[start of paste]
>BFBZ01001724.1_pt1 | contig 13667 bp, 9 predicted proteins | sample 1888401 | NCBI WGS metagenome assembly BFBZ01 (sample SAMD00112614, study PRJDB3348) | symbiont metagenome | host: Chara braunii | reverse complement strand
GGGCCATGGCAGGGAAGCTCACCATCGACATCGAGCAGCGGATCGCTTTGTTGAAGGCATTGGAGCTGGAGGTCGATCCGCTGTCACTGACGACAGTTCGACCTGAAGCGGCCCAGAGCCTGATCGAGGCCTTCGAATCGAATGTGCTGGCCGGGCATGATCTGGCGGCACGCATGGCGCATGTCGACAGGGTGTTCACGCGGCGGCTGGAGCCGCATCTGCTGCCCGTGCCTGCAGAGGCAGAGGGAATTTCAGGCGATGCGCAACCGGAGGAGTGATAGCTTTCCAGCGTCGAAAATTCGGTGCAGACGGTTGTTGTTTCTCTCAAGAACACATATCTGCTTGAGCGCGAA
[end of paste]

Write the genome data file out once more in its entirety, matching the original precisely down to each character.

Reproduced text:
>BFBZ01001724.1_pt1 | contig 13667 bp, 9 predicted proteins | sample 1888401 | NCBI WGS metagenome assembly BFBZ01 (sample SAMD00112614, study PRJDB3348) | symbiont metagenome | host: Chara braunii | reverse complement strand
GGGCCATGGCAGGGAAGCTCACCATCGACATCGAGCAGCGGATCGCTTTGTTGAAGGCATTGGAGCTGGAGGTCGATCCGCTGTCACTGACGACAGTTCGACCTGAAGCGGCCCAGAGCCTGATCGAGGCCTTCGAATCGAATGTGCTGGCCGGGCATGATCTGGCGGCACGCATGGCGCATGTCGACAGGGTGTTCACGCGGCGGCTGGAGCCGCATCTGCTGCCCGTGCCTGCAGAGGCAGAGGGAATTTCAGGCGATGCGCAACCGGAGGAGTGATAGCTTTCCAGCGTCGAAAATTCGGTGCAGACGGTTGTTGTTTCTCTCAAGAACACATATCTGCTTGAGCGCGAA